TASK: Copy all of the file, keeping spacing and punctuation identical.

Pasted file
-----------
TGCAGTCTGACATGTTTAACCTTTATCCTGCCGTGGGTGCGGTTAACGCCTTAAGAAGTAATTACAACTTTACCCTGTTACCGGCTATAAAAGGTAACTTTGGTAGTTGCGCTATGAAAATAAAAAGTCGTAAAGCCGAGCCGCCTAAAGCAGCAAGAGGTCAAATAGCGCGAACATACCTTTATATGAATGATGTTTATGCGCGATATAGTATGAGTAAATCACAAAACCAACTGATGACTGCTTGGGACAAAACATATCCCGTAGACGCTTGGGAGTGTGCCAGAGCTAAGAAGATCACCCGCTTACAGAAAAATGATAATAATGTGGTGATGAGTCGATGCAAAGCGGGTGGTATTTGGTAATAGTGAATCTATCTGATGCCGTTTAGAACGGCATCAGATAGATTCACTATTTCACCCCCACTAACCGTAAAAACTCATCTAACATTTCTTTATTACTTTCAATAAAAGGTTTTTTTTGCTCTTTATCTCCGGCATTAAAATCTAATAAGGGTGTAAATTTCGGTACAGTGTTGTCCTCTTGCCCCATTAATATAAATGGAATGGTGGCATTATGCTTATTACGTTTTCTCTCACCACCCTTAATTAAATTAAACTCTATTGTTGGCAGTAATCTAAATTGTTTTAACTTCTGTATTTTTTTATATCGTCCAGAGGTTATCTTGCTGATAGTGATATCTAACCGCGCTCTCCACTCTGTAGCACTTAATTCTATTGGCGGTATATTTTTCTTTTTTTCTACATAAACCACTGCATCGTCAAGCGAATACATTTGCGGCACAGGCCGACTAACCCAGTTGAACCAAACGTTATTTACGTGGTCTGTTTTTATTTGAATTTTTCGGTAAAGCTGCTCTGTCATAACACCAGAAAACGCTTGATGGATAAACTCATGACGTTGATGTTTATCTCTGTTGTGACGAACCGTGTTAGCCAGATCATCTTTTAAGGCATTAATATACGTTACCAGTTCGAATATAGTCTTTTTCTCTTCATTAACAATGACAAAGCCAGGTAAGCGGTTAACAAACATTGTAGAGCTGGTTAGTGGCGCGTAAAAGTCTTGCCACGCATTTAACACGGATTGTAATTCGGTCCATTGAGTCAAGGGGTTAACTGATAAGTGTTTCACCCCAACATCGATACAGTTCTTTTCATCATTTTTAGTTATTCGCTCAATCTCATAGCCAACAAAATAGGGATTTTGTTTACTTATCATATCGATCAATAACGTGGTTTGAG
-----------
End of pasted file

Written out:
TGCAGTCTGACATGTTTAACCTTTATCCTGCCGTGGGTGCGGTTAACGCCTTAAGAAGTAATTACAACTTTACCCTGTTACCGGCTATAAAAGGTAACTTTGGTAGTTGCGCTATGAAAATAAAAAGTCGTAAAGCCGAGCCGCCTAAAGCAGCAAGAGGTCAAATAGCGCGAACATACCTTTATATGAATGATGTTTATGCGCGATATAGTATGAGTAAATCACAAAACCAACTGATGACTGCTTGGGACAAAACATATCCCGTAGACGCTTGGGAGTGTGCCAGAGCTAAGAAGATCACCCGCTTACAGAAAAATGATAATAATGTGGTGATGAGTCGATGCAAAGCGGGTGGTATTTGGTAATAGTGAATCTATCTGATGCCGTTTAGAACGGCATCAGATAGATTCACTATTTCACCCCCACTAACCGTAAAAACTCATCTAACATTTCTTTATTACTTTCAATAAAAGGTTTTTTTTGCTCTTTATCTCCGGCATTAAAATCTAATAAGGGTGTAAATTTCGGTACAGTGTTGTCCTCTTGCCCCATTAATATAAATGGAATGGTGGCATTATGCTTATTACGTTTTCTCTCACCACCCTTAATTAAATTAAACTCTATTGTTGGCAGTAATCTAAATTGTTTTAACTTCTGTATTTTTTTATATCGTCCAGAGGTTATCTTGCTGATAGTGATATCTAACCGCGCTCTCCACTCTGTAGCACTTAATTCTATTGGCGGTATATTTTTCTTTTTTTCTACATAAACCACTGCATCGTCAAGCGAATACATTTGCGGCACAGGCCGACTAACCCAGTTGAACCAAACGTTATTTACGTGGTCTGTTTTTATTTGAATTTTTCGGTAAAGCTGCTCTGTCATAACACCAGAAAACGCTTGATGGATAAACTCATGACGTTGATGTTTATCTCTGTTGTGACGAACCGTGTTAGCCAGATCATCTTTTAAGGCATTAATATACGTTACCAGTTCGAATATAGTCTTTTTCTCTTCATTAACAATGACAAAGCCAGGTAAGCGGTTAACAAACATTGTAGAGCTGGTTAGTGGCGCGTAAAAGTCTTGCCACGCATTTAACACGGATTGTAATTCGGTCCATTGAGTCAAGGGGTTAACTGATAAGTGTTTCACCCCAACATCGATACAGTTCTTTTCATCATTTTTAGTTATTCGCTCAATCTCATAGCCAACAAAATAGGGATTTTGTTTACTTATCATATCGATCAATAACGTGGTTTGAG